U.S. Supreme Court puts 4th Circuit ruling on hold
Aug 20, 2014 at 02:25 pm
Today, August 20, the United States Supreme Court granted a request for a stay in this summer's marriage ruling from the U.S. Court of Appeals for the 4th Circuit that ordered the freedom to marry in Virginia and paved the way for the freedom to marry in North Carolina, South Carolina and West Virginia. The ruling will be stayed - meaning that same-sex couples in Virginia will be temporarily unable to receive marriage licenses - pending potential review from the United States Supreme Court.
Without the stay, the 4th Circuit Court of Appeals' mandate in the case was set to take effect on Thursday morning at 8:00am.
Freedom to Marry founder and president Evan Wolfson commented on the procedural decision today. He said:
This Supreme Court’s stay of yet another freedom to marry ruling underscores the urgency of the Court’s granting a full review and bringing the country to national resolution by next year. Americans across the country are being deprived of the freedom to marry and respect for their lawful marriages, as well as the tangible protections and precious dignity and happiness that marriage brings. It is time for the Supreme Court to affirm what more than thirty courts have held in the past year: marriage discrimination violates the Constitution, harms families, and is unworthy of America.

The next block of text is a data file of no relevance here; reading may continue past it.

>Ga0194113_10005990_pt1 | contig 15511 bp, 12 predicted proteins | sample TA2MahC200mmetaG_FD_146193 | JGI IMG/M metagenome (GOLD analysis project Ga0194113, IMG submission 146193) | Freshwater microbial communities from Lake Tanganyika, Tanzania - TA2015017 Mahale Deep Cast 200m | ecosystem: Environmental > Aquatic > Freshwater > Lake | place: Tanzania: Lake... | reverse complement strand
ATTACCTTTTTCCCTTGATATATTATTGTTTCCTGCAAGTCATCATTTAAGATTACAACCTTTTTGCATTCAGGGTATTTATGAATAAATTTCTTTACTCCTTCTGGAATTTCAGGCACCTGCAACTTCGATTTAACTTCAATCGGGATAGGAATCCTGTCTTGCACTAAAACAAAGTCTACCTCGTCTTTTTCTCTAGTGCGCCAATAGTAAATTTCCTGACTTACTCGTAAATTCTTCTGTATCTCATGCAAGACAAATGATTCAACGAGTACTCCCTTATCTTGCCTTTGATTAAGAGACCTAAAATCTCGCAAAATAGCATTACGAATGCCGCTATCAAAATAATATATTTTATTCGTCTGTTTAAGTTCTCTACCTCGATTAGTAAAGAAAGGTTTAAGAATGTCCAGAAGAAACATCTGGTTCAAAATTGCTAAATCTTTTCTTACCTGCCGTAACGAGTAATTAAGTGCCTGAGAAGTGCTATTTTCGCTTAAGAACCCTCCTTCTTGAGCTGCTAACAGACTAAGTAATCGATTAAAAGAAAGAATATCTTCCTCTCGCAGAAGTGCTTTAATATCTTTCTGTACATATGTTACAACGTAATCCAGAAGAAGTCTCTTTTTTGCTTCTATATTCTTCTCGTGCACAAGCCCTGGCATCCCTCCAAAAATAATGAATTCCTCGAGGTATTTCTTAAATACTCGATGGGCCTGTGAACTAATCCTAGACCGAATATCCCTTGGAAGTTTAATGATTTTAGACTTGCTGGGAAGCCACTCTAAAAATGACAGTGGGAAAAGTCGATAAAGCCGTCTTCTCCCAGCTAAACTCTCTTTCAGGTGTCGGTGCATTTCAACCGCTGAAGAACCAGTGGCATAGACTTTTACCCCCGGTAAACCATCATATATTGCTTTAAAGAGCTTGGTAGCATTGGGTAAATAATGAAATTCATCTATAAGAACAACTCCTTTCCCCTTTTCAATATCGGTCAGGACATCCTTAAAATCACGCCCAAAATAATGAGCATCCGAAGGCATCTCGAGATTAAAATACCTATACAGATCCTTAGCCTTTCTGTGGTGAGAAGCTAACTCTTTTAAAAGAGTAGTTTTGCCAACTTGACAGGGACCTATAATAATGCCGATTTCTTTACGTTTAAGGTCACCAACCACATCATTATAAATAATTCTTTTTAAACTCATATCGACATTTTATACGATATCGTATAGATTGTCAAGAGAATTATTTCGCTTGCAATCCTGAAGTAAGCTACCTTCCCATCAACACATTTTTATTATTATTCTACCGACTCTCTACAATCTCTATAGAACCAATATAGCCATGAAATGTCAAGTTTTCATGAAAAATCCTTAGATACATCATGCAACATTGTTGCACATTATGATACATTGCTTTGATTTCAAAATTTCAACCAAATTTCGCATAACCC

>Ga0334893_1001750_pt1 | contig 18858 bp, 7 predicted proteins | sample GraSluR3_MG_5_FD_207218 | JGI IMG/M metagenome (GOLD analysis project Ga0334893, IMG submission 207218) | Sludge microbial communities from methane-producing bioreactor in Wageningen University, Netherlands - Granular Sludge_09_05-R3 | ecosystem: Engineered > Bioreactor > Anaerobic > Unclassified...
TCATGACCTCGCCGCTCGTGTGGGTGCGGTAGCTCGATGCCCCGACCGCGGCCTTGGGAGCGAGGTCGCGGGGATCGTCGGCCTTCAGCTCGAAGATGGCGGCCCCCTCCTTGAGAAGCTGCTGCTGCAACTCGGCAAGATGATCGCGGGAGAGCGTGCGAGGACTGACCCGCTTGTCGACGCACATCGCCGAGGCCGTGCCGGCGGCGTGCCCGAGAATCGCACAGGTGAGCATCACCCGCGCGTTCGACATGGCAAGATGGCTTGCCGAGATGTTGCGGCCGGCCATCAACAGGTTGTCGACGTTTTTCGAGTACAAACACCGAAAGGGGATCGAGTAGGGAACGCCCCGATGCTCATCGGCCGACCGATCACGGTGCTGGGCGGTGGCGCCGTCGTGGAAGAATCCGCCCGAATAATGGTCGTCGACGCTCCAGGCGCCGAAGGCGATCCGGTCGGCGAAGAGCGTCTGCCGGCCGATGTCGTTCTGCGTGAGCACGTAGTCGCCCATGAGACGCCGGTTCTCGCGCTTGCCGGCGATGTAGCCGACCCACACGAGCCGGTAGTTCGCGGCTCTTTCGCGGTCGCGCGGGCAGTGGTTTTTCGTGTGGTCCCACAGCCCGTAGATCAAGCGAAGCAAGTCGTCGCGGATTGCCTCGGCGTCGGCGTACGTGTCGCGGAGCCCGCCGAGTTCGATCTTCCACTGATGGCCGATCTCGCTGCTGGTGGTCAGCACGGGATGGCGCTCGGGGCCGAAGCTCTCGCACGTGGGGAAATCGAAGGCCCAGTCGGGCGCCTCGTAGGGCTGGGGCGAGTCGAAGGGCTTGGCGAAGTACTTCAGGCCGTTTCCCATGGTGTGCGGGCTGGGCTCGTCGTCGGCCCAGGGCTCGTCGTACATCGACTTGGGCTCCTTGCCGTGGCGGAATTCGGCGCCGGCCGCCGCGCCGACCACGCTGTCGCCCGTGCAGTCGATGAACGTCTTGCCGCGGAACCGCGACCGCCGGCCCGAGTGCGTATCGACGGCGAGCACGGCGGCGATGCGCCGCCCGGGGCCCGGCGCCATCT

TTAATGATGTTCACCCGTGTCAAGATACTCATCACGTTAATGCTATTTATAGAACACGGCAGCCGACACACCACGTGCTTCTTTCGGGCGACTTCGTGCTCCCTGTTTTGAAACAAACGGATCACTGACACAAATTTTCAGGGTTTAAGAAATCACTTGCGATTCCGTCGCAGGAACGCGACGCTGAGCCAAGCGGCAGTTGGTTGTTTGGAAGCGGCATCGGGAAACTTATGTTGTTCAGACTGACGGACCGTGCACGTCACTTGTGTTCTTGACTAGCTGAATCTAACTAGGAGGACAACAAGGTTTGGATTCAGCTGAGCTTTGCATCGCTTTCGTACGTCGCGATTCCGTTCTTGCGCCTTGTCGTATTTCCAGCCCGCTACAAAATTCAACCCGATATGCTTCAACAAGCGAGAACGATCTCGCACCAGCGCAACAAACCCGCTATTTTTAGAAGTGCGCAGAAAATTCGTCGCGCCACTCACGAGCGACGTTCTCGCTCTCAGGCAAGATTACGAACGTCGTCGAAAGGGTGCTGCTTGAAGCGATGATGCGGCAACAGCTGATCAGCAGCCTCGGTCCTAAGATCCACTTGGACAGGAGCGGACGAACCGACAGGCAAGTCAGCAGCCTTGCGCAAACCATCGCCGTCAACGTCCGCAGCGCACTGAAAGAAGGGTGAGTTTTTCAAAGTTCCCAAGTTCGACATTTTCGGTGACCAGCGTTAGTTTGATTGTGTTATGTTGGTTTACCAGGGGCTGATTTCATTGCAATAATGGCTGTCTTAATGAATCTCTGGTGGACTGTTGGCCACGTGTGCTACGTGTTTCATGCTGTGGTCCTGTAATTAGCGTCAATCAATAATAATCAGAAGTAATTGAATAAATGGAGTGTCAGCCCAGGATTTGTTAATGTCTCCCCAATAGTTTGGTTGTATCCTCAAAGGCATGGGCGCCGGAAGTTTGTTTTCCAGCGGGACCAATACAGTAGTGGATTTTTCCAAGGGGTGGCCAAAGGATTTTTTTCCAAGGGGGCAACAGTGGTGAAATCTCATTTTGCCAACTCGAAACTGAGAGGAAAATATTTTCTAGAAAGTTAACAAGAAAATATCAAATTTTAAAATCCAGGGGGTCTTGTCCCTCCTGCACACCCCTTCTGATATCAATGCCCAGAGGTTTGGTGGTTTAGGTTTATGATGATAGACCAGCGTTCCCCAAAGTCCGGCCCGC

The stay was granted in Bostic v. Schaefer, a federal case originally brought by Shuttleworth, Ruloff, Swainn, Haddad & Morecock, P.C., and joined by the American Foundation for Equal Rights, Lambda Legal, and the American Civil Liberties Union.
The defendants in Bostic have filed a request for the Supreme Court to stay this case and petitioned to have that request be considered as their writ of certiorari (their formal request for the Supreme Court to consider the case), but in today's order, the Court denied that request. The defendant must now file a formal writ of certiorari. Virginia Attorney General Mark Herring has also requested SCOTUS review. Two other marriage cases - from Utah and Oklahoma - are also in the process of making their requests for review by the nation's highest court. Learn more about these cases here.